After getting back down to ground level i decided that it was time for a late lunch and went to buy a freshly made lahmacun (Turkish Pizza).
The owner of the shop somehow misunderstood my order of 1 and gave me 2, but they were only 1.25YTL ($0.80) each and i was pretty hungry, so i took them both off his hands. Its surprising how cheaply you can eat in Turkey if you are content with street food, which is normally quick and tasty to boot.

My last stop for the day was to be Gaziantep Museum, which houses some jaw dropping mosaics from the nearby Roman site of Belkis-Zeugma, which has scandalously been flooded by the new dam in the region. Thankfully archaeologists managed to salvage some of the mosaics and it is thought that the Museum houses the most impressive collection in the World, and i think you would be hard pressed to disagree with this. I guess there must have been about 20 mosaics in all, with “Gypsy Girl” and “Achilles been sent to the Trojan War” been two of the most famous.
Other interesting artifacts in the Museum included Hittite Stele, Roman funeral Stele, old coins and bones of dinosaurs. It was well worth seeing and only cost 3YTL ($2).

From the Museum i walked up to the train station, but the ticket office was already closed, even though it was only 16.45. I decided that to get to Amasya, i would need to take a bus as i couldn't find any useful information on trains, or indeed even if there were any! I walked back to the Hotel to update my blog and watch BBC, and later on went out for an incredibly good kebab, which set me back 1.5YTL ($1), great value!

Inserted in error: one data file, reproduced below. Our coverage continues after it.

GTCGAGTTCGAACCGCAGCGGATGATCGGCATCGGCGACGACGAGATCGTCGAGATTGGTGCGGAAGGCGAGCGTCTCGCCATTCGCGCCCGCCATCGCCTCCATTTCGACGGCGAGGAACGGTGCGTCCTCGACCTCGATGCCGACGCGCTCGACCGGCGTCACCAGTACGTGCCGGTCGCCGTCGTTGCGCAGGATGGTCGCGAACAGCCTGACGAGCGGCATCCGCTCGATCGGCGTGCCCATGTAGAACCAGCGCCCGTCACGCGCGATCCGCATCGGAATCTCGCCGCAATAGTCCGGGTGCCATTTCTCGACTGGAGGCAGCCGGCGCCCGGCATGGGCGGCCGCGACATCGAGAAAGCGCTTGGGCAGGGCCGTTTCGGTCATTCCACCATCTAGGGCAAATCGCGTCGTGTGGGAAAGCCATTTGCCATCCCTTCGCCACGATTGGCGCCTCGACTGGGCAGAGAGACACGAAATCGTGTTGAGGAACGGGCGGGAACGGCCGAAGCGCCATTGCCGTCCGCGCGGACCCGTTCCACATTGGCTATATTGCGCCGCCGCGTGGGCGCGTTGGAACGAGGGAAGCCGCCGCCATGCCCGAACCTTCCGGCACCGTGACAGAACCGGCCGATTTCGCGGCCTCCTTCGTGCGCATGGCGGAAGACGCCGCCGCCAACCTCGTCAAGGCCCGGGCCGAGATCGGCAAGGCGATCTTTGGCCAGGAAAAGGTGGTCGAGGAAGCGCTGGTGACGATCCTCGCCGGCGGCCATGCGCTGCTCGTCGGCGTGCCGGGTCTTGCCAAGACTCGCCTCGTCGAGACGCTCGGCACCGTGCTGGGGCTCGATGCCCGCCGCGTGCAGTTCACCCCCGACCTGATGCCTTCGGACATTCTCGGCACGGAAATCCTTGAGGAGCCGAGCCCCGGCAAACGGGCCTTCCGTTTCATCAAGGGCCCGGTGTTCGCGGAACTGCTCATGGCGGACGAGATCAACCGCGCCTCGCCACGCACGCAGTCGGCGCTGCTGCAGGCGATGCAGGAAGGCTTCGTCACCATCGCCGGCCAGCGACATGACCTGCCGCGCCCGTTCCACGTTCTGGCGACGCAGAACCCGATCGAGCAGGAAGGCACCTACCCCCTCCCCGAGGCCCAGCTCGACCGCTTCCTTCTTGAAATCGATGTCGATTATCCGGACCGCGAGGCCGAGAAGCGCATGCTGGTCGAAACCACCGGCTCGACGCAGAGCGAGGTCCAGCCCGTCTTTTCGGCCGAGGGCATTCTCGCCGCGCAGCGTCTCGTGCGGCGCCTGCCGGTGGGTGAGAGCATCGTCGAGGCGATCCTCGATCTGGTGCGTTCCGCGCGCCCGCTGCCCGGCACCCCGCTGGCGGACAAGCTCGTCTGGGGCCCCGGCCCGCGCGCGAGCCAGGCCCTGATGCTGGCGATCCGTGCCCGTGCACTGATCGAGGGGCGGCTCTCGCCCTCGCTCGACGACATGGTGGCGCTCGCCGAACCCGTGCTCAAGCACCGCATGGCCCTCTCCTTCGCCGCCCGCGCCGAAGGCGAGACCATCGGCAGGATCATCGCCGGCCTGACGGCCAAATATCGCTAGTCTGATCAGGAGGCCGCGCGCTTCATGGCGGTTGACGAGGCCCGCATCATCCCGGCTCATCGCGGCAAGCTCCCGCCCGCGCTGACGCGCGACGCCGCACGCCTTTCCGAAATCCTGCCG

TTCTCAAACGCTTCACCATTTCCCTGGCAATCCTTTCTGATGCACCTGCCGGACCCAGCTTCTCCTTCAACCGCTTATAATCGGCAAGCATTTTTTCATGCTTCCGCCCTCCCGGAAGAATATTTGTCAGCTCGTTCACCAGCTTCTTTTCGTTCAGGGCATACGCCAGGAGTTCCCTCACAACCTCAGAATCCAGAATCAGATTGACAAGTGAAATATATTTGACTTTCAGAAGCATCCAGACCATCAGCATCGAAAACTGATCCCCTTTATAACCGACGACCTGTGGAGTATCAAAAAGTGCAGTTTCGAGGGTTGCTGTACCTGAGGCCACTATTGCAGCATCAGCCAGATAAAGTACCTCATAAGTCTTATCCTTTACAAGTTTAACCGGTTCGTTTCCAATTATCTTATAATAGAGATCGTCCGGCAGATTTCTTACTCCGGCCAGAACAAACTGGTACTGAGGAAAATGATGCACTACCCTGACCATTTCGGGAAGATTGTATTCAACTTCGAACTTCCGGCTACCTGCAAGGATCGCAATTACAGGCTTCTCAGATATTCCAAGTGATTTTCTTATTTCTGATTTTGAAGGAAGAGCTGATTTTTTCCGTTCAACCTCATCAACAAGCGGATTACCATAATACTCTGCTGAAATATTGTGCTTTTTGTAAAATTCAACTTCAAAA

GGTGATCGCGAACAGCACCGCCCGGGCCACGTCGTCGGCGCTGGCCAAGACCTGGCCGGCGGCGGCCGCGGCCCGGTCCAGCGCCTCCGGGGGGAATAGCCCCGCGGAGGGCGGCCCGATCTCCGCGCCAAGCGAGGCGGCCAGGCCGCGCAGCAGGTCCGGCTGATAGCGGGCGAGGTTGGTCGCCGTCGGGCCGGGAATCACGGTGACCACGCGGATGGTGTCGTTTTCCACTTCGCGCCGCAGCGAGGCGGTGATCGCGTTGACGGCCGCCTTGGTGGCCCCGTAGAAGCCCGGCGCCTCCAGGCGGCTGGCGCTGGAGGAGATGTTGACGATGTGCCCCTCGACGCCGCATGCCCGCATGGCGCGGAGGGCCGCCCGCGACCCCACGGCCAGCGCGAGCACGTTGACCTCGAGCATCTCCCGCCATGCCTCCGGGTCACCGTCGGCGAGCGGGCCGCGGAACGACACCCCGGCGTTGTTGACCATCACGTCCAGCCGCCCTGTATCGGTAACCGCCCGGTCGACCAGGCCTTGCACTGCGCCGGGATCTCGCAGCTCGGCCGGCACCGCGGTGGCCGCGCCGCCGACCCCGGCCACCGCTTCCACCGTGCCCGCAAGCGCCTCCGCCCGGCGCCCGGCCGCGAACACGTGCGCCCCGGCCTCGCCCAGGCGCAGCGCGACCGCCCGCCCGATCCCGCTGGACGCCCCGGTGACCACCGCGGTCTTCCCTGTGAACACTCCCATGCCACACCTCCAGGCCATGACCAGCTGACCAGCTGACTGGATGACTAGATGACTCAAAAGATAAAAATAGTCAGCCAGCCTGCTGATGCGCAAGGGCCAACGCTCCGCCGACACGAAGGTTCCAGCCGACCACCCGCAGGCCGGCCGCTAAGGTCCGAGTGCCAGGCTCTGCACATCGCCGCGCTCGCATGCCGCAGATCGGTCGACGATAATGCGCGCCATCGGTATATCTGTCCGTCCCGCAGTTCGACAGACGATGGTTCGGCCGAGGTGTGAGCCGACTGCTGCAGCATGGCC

On Thursday i awoke at 08.40 and after having breakfast went and paid for another night, as i still hadn't managed to book a bus ticket.
Luckily for me i met a guy in reception who spoke some English and took me to a bus company ticket office, as the station was located way out on the outskirts. He helped me find out about a 19.30 bus that arrived in the following morning and this sounded perfect, so i rushed back to the Hotel to retrieve my money and check out.

My plan for the day was to take a day trip to Kilis and on the way to the dolmush stop i managed to incorporate a visit to the War Memorial, Kendirli Kilisesi and Kurtulus Camii. The latter was a striking Mosque with black and white tiling, which really was quite a sight. I got to the terminal at 10.35 and luckily enough there was a dolmush that left within 5 minutes, making it the perfect start to the day!

Deats says:
Cant thınk what ı ate there - baclava was good and ı thınk kebabs and some other stuff... hmm ı dont have the budget to eat really good food though haha
Posted on: Dec 22, 2008
cmgervais says:
We had the BEST Turkish food ever in Gaziantep. Such a nice little town. Loved the mosaic museum too.
Posted on: Dec 21, 2008
JeAr says:
i know something wonderful is coming up, so i'm smiling already ;D
Posted on: Dec 17, 2008
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photo by: Memo